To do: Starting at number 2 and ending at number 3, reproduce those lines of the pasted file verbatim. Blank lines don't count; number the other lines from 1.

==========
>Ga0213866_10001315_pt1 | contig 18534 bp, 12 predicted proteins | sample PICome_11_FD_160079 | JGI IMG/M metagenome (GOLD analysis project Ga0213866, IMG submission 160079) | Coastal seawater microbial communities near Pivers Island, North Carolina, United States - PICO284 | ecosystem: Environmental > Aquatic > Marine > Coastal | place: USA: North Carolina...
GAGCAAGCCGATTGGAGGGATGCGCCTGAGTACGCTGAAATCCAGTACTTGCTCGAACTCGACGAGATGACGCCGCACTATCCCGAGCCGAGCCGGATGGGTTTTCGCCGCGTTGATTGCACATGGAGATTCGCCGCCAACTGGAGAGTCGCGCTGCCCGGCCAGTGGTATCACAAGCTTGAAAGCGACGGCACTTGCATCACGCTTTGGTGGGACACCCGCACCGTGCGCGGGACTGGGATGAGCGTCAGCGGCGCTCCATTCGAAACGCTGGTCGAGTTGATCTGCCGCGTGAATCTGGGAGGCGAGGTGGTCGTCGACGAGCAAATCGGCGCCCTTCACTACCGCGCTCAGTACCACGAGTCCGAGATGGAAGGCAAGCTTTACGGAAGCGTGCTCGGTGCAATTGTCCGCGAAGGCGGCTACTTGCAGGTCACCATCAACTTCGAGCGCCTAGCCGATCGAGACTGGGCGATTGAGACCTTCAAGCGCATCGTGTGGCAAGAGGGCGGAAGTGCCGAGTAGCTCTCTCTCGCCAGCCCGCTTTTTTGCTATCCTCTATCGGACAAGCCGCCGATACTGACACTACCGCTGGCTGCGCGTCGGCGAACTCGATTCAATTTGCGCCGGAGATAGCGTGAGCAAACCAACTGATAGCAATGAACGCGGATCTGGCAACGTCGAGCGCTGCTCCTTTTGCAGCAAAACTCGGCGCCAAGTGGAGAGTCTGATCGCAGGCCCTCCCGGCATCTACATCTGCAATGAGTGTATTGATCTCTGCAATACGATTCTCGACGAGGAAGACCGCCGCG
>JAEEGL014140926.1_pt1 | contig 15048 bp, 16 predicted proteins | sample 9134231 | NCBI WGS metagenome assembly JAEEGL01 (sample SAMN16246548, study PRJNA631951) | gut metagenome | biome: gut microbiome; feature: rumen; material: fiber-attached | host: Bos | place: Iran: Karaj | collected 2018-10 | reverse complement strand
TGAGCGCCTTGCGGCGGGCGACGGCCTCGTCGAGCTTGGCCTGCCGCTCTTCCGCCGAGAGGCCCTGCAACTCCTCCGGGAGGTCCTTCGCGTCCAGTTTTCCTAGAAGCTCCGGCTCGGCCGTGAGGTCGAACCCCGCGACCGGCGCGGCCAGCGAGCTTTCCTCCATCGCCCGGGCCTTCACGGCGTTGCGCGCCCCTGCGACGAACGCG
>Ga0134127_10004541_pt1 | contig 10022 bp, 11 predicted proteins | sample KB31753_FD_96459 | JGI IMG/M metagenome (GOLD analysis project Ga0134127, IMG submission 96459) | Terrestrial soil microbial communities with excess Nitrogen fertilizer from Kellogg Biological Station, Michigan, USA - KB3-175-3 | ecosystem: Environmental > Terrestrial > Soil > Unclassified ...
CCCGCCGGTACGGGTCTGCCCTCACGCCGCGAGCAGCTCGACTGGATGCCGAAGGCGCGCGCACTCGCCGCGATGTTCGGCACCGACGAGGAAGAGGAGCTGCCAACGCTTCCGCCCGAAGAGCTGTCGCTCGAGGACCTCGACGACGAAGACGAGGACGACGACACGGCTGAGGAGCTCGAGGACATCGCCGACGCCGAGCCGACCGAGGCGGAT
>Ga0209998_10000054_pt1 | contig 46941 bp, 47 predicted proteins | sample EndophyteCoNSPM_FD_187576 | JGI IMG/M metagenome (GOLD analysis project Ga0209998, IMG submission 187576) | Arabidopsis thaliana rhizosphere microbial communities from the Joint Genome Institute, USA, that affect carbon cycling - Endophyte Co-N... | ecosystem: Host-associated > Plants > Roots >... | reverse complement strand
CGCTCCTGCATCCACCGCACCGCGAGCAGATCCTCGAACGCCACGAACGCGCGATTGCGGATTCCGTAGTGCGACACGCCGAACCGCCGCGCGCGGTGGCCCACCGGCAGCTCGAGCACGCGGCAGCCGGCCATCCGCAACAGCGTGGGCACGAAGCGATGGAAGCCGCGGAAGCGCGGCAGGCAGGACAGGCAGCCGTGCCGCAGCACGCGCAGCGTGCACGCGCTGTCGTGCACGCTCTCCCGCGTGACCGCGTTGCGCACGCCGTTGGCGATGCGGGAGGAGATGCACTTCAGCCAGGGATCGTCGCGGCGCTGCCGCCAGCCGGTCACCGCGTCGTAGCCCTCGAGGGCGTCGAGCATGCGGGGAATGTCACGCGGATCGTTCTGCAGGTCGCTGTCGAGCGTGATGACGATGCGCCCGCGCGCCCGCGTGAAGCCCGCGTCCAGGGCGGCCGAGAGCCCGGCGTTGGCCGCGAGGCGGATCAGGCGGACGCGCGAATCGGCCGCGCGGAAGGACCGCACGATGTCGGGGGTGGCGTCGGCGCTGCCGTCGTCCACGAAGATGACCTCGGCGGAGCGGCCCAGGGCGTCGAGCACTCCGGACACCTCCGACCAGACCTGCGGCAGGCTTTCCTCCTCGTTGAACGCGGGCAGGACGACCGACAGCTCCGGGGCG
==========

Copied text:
GAGCAAGCCGATTGGAGGGATGCGCCTGAGTACGCTGAAATCCAGTACTTGCTCGAACTCGACGAGATGACGCCGCACTATCCCGAGCCGAGCCGGATGGGTTTTCGCCGCGTTGATTGCACATGGAGATTCGCCGCCAACTGGAGAGTCGCGCTGCCCGGCCAGTGGTATCACAAGCTTGAAAGCGACGGCACTTGCATCACGCTTTGGTGGGACACCCGCACCGTGCGCGGGACTGGGATGAGCGTCAGCGGCGCTCCATTCGAAACGCTGGTCGAGTTGATCTGCCGCGTGAATCTGGGAGGCGAGGTGGTCGTCGACGAGCAAATCGGCGCCCTTCACTACCGCGCTCAGTACCACGAGTCCGAGATGGAAGGCAAGCTTTACGGAAGCGTGCTCGGTGCAATTGTCCGCGAAGGCGGCTACTTGCAGGTCACCATCAACTTCGAGCGCCTAGCCGATCGAGACTGGGCGATTGAGACCTTCAAGCGCATCGTGTGGCAAGAGGGCGGAAGTGCCGAGTAGCTCTCTCTCGCCAGCCCGCTTTTTTGCTATCCTCTATCGGACAAGCCGCCGATACTGACACTACCGCTGGCTGCGCGTCGGCGAACTCGATTCAATTTGCGCCGGAGATAGCGTGAGCAAACCAACTGATAGCAATGAACGCGGATCTGGCAACGTCGAGCGCTGCTCCTTTTGCAGCAAAACTCGGCGCCAAGTGGAGAGTCTGATCGCAGGCCCTCCCGGCATCTACATCTGCAATGAGTGTATTGATCTCTGCAATACGATTCTCGACGAGGAAGACCGCCGCG
>JAEEGL014140926.1_pt1 | contig 15048 bp, 16 predicted proteins | sample 9134231 | NCBI WGS metagenome assembly JAEEGL01 (sample SAMN16246548, study PRJNA631951) | gut metagenome | biome: gut microbiome; feature: rumen; material: fiber-attached | host: Bos | place: Iran: Karaj | collected 2018-10 | reverse complement strand